Facebook is being sued in Washington for allegedly misleading users about the way it handled and safeguarded personal data over the Cambridge Analytica scandal.
The company has been under scrutiny since it disclosed that a third-party app accessed the personal information of 87 million people before selling it to Cambridge Analytica, the British political consulting firm, which also conducted digital operations for President Donald Trump’s 2016 presidential campaign.
The lawsuit against the world’s largest social media company claims that Facebook knew about the data collection and sale for two years before users were notified. Meanwhile, the company indicated that it vetted third-party apps, but did little by way of follow up checks, according to Washington, DC Attorney General Karl Racine.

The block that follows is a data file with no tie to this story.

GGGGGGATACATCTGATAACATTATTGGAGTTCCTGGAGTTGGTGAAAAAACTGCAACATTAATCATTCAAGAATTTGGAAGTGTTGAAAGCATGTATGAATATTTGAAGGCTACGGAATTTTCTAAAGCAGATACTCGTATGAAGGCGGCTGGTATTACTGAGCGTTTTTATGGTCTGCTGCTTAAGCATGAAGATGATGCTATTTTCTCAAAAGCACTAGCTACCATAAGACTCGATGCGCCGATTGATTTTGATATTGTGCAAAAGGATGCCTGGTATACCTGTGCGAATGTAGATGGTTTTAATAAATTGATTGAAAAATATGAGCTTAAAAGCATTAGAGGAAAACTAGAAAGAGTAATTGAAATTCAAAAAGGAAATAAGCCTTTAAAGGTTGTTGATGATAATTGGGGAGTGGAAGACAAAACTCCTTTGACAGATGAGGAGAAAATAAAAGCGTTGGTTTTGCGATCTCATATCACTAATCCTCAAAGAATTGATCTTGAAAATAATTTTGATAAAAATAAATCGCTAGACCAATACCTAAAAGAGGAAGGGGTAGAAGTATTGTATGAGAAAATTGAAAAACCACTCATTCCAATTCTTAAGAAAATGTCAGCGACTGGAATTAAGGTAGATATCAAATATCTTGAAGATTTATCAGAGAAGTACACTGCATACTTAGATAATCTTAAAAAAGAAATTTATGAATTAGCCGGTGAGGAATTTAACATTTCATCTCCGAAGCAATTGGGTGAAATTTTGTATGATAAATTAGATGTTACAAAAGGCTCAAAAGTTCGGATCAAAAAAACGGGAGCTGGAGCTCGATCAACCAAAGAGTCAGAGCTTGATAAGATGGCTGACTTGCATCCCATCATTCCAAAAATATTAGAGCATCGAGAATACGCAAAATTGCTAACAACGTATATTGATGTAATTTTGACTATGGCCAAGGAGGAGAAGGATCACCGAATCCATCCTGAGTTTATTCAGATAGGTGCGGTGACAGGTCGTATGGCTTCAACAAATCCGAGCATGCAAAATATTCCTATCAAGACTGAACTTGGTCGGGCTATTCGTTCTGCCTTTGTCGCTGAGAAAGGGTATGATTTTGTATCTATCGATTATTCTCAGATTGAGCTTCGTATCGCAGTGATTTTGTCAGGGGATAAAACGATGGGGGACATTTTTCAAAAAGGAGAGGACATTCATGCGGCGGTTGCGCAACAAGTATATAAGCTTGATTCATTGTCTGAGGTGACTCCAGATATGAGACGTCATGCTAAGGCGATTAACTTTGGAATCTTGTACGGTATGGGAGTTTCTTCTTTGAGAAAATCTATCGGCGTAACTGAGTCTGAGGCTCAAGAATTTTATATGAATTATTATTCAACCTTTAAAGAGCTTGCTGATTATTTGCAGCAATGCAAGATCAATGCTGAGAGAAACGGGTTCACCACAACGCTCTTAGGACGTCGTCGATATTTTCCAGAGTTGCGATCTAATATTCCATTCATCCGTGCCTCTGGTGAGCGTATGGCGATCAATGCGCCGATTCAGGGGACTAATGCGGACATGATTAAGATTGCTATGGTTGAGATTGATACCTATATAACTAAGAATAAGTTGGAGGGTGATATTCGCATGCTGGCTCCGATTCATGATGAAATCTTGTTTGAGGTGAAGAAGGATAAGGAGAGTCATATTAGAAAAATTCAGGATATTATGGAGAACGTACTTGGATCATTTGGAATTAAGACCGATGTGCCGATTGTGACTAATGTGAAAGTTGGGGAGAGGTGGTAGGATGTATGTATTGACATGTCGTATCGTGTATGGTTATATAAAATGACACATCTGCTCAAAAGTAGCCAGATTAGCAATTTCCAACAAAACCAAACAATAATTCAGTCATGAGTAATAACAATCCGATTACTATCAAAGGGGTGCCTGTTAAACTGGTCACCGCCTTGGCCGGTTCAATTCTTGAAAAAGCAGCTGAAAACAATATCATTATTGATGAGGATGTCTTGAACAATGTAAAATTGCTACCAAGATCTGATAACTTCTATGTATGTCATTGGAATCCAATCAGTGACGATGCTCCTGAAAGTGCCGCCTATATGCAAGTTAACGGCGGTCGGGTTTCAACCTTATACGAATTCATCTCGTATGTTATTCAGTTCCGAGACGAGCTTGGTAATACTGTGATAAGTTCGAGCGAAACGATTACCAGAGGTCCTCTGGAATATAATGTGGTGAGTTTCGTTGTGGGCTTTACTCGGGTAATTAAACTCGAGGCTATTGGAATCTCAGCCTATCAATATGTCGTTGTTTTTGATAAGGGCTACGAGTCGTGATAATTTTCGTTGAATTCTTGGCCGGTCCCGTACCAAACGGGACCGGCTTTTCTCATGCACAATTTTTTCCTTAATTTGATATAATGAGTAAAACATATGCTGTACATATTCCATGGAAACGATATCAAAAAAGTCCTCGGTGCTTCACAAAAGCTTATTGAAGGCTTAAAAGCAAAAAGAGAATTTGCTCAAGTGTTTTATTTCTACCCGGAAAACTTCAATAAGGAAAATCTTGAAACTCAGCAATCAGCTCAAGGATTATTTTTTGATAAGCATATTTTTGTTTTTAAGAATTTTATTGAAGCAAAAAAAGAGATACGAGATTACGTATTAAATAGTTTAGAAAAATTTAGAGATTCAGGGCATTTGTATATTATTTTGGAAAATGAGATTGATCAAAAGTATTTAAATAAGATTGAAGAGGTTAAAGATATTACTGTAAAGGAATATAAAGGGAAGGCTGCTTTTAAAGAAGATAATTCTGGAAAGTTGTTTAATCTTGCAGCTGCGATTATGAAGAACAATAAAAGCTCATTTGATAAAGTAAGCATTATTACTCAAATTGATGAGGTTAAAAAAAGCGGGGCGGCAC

“We’re reviewing the complaint and look forward to continuing our discussions with attorneys general in DC and elsewhere,” Facebook said in a statement.
The lawsuit could lead to a $5,000 civil penalty levied against Facebook for each violation of Washington’s consumer protection law, which could stack up to a figure close to $1.7 billion if the company had to pay out for every customer impacted.
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The Washington lawsuit alleges that the third-party-app that collected the data — a personality quiz — had picked up data on 340,000 residents of the district. Just 852 of those users directly engaged with the app, however.
In addition to the data breach, Cambridge Analytic had previously come under scrutiny for its work for Mr Trump’s campaign. While working for the campaign in 2016, the company also provided services for a pro-Trump Super PAC Make America Number 1 Again, funded by Robert Mercer.